In a surprisingly absent addition to the Jerry Garcia canon, Round Records/ATO Records are releasing the earliest known recording from the beloved multi-instrumentalist on November 11th. Three years before Garcia cofounded the American Psychedelic Rock group the Grateful Dead, the twenty-year old was exploring the American folk and roots music tradition. He had learned to play guitar and banjo in his teens and was beginning to refine his skill set as a self-taught multi-instrumentalist. He had a knack for picking up an instrument quickly, as remembered by many accounts of those close to him. Jerry was already a highly regarded artist locally in the Palo Alto folk scene; gigging with a jug band he fronted called the Thunder Mountain Tub Thumpers. In that band also was banjo player Ken Frankel and bassist Robert Hunter. Hunter and Garcia’s friendship would spawn into one of the most important artistic collaborations of the twentieth century, creating the majority of the Grateful Dead’s music and words over twenty-eight years together.
The Tub Thumpers saw some lineup changes, which included the addition of David Nelson on guitar, who would form another monumental rock band seven years later with Garcia called the New Riders of the Purple Sage. Garcia, Hunter, Nelson, Frankel, along with dobro player Norm Van Maastricht were strictly folkies years before becoming rockers. Flatt and Scruggs, Bill Monroe, Jimmy Martin, and Ralph Stanley were idols of there’s. It’s no coincidence that Garcia’s future band, the Grateful Dead would approach live performance in an improvisational spirit of unlikely instrumentation.
In 1962, Garcia wasn’t the prodigious artist he would blossom into just yet. He was a folkie, obsessed with getting out and picking guitar and banjo while refining his amicable tenor vocals. In 1962 the quintet stepped into Stanford University’s KZSU studio in Palo Alto to record for the station’s “folk time” music program. Stanford student Ted Claire produced and recorded the session. From the time of it’s recording/broadcast in 1962, the reels were shelved and accidently buried by Claire whose remarkable discovery in 2008 would be the beginning of releasing this “new” recording fittingly released as Folk Time. The 54-year-old recording has been vividly restored, entirely blemish free. It is without a doubt the most quality recording from the era, if not the earliest known recording of Garcia’s music.
Before Bob Dylan had blown up, before John Hartford and Sam Bush created New Grass music, before the Nitty Gritty Dirt Band bridged rock and bluegrass, there was the Hart Valley Drifters. They aspired to play like their favorite pickers of the 1940s & 1950s. The first tune of the KZSU session, “Roving Gambler” features a boisterous opening banjo roll from Garcia, which leads into his vocals in a very Flatt-fashioned manor. Trading between banjo and Nelson’s guitar with the Hunter’s reliable bass backbone, the quintet fared as budding pros. The Earl Scruggs’ classic “Ground Speed” is given an extensive workout with proper tempo. Garcia’s original arrangement of the traditional “Pig In A Pen,” would be revived years later with Old & In The Way. His emerging bandleader attributes are apparent on Folk Time. “Standing In The Need Of Prayer,” featured more beautiful harmonies on the obligatory gospel number. More Scruggs with “Flint Hill Special,” this time allowing Frankel’s banjo chops a go.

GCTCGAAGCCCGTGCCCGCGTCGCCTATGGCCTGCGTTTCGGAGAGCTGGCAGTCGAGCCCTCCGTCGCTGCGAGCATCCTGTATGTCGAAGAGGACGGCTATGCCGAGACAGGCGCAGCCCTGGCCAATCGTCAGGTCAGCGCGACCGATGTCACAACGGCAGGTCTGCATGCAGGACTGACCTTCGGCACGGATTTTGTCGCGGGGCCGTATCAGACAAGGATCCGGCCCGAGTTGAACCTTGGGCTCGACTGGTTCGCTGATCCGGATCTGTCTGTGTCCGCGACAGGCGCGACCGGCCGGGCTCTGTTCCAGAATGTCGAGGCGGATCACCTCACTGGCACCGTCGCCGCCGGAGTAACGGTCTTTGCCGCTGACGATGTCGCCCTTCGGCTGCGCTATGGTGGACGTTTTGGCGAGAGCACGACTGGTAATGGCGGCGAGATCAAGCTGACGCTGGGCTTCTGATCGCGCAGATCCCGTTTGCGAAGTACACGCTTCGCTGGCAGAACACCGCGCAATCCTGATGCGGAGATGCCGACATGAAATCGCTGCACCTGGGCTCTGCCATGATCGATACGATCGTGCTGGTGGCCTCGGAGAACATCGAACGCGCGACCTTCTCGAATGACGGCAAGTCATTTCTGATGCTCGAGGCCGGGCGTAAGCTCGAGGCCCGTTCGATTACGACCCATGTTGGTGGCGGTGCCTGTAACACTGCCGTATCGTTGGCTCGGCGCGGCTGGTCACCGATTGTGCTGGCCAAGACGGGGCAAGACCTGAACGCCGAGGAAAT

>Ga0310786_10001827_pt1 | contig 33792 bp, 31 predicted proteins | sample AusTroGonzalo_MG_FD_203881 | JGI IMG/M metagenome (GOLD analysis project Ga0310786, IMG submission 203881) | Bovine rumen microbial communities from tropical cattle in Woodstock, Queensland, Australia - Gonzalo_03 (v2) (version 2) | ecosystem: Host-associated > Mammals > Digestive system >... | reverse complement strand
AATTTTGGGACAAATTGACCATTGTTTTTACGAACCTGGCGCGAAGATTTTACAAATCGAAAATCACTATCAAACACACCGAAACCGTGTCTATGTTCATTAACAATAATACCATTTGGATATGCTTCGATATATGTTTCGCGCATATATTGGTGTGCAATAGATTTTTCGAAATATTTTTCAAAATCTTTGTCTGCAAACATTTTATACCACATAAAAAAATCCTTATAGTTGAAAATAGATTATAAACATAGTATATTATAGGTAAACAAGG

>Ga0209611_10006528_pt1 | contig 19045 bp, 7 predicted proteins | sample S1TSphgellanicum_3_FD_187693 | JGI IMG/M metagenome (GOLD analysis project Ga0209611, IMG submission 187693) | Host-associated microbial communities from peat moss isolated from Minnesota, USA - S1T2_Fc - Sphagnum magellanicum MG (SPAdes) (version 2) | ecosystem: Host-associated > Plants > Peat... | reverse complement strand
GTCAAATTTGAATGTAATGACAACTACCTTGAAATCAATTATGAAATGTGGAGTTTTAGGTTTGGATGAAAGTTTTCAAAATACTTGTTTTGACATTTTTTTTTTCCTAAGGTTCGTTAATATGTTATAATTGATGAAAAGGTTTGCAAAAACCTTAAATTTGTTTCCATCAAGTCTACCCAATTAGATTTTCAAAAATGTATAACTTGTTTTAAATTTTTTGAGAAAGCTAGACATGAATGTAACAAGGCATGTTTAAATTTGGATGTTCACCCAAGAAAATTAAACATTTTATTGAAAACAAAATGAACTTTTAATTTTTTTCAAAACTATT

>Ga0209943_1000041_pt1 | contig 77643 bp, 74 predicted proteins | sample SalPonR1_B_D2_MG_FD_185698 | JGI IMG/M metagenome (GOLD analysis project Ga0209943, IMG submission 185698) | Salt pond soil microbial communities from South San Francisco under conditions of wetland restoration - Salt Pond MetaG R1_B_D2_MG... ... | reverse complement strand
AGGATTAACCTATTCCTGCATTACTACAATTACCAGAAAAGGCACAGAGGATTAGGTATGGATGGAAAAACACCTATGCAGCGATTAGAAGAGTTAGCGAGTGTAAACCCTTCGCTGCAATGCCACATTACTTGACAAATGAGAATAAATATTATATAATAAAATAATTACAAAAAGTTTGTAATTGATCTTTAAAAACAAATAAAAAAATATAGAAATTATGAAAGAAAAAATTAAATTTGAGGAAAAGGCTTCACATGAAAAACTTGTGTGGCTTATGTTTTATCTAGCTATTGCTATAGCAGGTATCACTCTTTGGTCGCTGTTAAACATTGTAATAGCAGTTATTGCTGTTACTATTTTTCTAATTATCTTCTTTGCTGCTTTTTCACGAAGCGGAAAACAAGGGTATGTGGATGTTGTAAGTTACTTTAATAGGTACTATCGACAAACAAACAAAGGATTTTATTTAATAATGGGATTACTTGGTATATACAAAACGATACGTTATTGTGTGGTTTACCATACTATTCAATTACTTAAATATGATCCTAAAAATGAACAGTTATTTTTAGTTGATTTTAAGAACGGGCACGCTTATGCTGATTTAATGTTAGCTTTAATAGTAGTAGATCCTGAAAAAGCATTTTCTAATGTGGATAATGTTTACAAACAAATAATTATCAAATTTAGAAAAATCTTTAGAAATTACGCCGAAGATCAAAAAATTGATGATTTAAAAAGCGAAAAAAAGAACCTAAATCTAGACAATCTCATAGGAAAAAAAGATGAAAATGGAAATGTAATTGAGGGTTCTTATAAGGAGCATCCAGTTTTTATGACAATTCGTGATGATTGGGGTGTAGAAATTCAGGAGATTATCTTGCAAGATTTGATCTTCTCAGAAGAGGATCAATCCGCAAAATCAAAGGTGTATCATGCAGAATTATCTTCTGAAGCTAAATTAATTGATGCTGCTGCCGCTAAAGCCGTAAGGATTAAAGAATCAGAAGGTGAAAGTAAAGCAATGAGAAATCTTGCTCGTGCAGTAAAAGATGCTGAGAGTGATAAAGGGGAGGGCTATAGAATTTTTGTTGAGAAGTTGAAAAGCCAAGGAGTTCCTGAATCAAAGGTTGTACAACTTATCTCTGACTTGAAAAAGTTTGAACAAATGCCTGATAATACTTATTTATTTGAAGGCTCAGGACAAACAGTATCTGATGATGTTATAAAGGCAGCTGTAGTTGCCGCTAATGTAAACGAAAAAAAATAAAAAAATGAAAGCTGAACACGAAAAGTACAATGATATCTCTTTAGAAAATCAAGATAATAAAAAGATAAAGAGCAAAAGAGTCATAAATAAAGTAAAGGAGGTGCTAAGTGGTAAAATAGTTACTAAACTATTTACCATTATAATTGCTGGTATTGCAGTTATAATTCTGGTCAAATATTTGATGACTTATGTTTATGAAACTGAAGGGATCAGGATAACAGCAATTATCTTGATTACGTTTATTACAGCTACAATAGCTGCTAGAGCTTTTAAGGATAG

“Nine Pound Hammer” is fired off with a lively thumping intro from Hunter. “Clinch Mountain Backstep” brought some Dr. Ralph Stanley into the mix featuring some neat “textbook” flat-picking from Garcia, distinctly different from how he would play acoustically years later. “Think of What You’ve Done,” was a little outside of Garcia’s vocal range at the time is a beautiful capture nonetheless and tribute to the music of Carter Stanley. The traditional “Cripple Creek” is a romp of woven banjo, bass, and guitar textures revealing strong capabilities from the ensemble even in those foundational years.
Garcia properly tackled lead vocals and banjo on the traditional Appalachian jig “Billy Grimes, The Rover.” Another blustering instrumental “Paddy on the Turnpike,” further reveals the fiddle talents of Ken Frankel and the steady rhythm runs of a burgeoning David Nelson, as does their bluesy rendering of “Sugar Baby.” Jerry closes the Hart Valley Drifters radio set by introducing the “very pretty song,” which would become a staple of the early Grateful Dead. This arrangement of “Sitting On Top Of The World,” is a far cry from the electrified speedy rendition on the Dead’s debut self-titled record in 1965. Garcia plays unaccompanied in his lowest vocal timbre displays his beautiful picking potential.
The Hart Valley Drifters Folk Time, is a newly revived treasure from the extensive Garcia catalogue. It’s unlike anything you’ve heard thus far. Release date is November 11th thru Rounder Records/ATO Records.